Presently more than half the world’s population, at 55%, lives in cities, up from just 30% in 1950. However by 2050, this figure is expected to soar to 70% – which translates to an estimated 2.5 billion more people migrating to urban areas over the next 20 years1.
This trend has been driven by rapid urbanisation, as mass migration towards cities started in the years following the Industrial Revolution. As crop yields fell and there was less demand for manual farm labour, people migrated to cities in search of higher paid jobs by working in factories that produced consumer goods on a massive scale. But it wasn’t until 2007 that the portion of the global population living in cities exceeded the total living in rural areas (see chart below). This dramatic growth has resulted in the emergence of a number of megacities – defined as an urbanised centre with 10 million or more inhabitants – across the world.
Emerging markets will dominate megacity growth
There are currently 33 megacities in the world2, and as one might expect this contains the likes of New York, London and Paris. However, the list also heavily features emerging markets, with megacities in China and India in particular, and other notable examples that have experienced dramatic growth. Colombia’s Bogota, for example, gained 3.6 million people between 2000 and 2016, while the population in Lagos, Nigeria, doubled to nearly 14 million people over the same period3.
We believe that developing nations are likely to dominate megacity growth over the next decade. For example, Jakarta, Indonesia, is projected to be the world’s largest megacity by 2030, while in Africa, the population of Angola’s largest city, Luanda, is forecast to increase by 60%. However, these countries will not just experience a surge in their respective populations; they will also likely benefit from huge economic growth. Cities such as Dhaka (Bangladesh), Manila (Philippines) and Bangalore (India) are all expected to exhibit close to 150% GDP growth by the end of the decade, and in 2030 there are expected to be 39 megacities contributing 15% of global GDP4.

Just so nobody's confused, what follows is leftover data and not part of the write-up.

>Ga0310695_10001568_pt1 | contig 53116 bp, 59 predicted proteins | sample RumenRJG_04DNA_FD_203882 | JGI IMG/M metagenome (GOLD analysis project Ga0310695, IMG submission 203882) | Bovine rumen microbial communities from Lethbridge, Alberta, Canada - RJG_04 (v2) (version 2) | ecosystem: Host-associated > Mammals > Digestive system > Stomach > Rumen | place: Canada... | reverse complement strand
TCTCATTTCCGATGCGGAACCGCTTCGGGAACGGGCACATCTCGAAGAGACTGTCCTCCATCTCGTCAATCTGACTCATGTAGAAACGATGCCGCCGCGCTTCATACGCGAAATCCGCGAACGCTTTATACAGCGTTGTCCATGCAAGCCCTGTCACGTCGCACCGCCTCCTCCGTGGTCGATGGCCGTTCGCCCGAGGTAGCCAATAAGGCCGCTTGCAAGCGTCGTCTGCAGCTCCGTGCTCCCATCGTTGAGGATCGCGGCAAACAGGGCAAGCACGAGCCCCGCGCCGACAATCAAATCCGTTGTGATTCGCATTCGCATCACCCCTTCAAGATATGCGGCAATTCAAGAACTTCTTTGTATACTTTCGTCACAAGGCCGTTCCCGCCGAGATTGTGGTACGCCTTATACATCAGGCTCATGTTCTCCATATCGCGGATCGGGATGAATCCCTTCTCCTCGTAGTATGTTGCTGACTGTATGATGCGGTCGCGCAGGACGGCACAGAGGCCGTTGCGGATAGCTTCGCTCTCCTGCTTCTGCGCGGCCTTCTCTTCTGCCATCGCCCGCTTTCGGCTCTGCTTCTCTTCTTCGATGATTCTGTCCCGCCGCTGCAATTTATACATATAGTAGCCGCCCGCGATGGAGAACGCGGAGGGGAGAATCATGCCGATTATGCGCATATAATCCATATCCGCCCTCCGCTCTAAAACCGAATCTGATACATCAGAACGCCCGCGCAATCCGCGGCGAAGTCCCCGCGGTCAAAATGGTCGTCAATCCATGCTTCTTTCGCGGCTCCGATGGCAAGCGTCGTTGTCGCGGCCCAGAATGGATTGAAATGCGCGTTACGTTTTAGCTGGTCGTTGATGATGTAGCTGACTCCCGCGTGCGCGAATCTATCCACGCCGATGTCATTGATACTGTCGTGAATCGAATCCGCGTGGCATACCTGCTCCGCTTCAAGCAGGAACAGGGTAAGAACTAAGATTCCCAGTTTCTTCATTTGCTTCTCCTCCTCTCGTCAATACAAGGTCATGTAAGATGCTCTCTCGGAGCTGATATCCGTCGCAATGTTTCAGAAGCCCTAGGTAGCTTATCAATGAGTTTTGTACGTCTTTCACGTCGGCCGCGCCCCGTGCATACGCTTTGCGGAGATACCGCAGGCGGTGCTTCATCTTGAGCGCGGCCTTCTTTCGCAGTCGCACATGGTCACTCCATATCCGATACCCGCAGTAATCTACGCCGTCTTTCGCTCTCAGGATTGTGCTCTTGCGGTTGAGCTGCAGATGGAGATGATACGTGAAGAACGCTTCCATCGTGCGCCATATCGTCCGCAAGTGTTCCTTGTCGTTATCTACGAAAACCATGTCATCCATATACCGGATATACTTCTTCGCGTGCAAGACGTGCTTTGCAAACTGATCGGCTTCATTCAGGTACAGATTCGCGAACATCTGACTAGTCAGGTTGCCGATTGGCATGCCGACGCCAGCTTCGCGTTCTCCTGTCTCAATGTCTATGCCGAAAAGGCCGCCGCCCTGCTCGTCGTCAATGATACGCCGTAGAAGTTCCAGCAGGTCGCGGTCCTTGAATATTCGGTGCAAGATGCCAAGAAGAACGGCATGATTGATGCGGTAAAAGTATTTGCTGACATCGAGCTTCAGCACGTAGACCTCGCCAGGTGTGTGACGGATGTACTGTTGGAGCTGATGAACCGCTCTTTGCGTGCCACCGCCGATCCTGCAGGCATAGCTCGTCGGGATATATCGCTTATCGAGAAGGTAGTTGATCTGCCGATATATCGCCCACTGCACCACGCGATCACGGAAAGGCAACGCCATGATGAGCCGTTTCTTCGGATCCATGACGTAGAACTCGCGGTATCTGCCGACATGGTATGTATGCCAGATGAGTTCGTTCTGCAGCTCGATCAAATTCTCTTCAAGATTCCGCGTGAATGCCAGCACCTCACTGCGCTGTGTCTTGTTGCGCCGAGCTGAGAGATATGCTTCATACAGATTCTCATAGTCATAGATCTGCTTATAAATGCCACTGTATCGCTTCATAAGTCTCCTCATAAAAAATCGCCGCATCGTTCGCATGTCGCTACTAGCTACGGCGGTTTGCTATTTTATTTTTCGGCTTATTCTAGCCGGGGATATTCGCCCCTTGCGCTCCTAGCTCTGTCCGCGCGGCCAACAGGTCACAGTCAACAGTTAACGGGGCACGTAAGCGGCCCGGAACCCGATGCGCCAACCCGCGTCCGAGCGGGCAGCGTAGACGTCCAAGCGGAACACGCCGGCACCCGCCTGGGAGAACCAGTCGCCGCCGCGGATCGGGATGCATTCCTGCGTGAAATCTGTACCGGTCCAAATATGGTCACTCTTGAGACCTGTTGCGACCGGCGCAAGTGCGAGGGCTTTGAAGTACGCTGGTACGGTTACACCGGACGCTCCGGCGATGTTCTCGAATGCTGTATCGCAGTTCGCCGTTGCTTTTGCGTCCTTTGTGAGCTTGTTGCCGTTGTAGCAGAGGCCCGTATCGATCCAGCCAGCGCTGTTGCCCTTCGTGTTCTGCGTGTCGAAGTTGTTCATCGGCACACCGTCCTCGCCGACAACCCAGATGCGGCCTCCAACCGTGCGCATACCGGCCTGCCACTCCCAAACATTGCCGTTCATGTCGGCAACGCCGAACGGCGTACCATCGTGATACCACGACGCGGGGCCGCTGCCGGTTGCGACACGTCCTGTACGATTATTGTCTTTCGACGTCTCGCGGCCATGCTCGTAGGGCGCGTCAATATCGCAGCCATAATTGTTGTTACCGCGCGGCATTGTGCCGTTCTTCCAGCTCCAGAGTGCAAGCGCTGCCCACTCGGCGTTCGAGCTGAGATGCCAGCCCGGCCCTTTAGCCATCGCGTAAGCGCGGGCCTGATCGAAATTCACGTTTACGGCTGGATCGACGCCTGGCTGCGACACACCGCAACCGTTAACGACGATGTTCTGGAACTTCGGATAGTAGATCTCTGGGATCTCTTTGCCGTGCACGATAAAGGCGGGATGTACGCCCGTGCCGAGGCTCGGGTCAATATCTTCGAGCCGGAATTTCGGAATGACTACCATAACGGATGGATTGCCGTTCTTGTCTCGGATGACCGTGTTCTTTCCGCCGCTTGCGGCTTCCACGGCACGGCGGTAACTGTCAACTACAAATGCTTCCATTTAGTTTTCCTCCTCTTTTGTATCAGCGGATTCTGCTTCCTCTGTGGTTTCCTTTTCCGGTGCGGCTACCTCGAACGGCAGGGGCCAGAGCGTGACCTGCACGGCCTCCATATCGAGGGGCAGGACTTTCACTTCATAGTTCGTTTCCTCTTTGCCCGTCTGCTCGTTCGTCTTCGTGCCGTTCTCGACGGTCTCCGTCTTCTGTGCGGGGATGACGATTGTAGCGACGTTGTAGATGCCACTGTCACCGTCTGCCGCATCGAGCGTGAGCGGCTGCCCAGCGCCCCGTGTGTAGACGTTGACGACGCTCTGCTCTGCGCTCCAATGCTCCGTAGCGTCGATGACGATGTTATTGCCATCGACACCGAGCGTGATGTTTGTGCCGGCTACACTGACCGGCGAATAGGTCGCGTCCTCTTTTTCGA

If we look even further ahead to the year 2050, it is projected that the landscape of megacities will be dominated by emerging market countries. This urbanisation trend is expected to be predominantly focused in Asia and Africa, with India, China and Nigeria alone expected to add a combined one billion to the global urban population.
Urbanisation occurs for socioeconomic reasons, with economic pull-factors particularly strong in emerging markets as an increase in the standard of living has the potential to lift millions out of poverty. In addition, large cities can provide additional advantages – and potential opportunities for investors.
First, local concentration of industry as companies flock to these populous areas. This has significant advantages such as low transport costs, a strong local market and a large supply of labour. All these factors can lead to potentially greater returns on capital and potentially higher profits for companies. For example, Delhi is one of India’s most productive metro areas, and we expect its services sector to continue to drive the city’s rapid economic growth.
Second, the potential for technological innovation. As the companies that make up an industry concentrate in a single area, they accumulate even more information and create local specialisation. This allows them to help direct the flow of new and innovative ideas, and potentially increase financial returns. For example, Shenzhen and Bangalore are prime technology hubs with top-class talent pools, encouraging start-up growth and expansion in their respective countries, and are potentially attractive to investors.
Building a new generation of cities
A key aspect of urbanisation will be a new generation of cities with smarter functionality, as well as next-generation infrastructure and services. In a more sustainability-focused world, characteristics like smarter utilities, car-sharing, digital healthcare systems, greener buildings and transport infrastructure should feature in new megacities. This could create a wealth of potential new opportunities for investors. What’s more, monitoring environmental, social and governance (ESG) factors and engagement by both international financial institutions and investors is crucial to collectively achieving a sustainable model.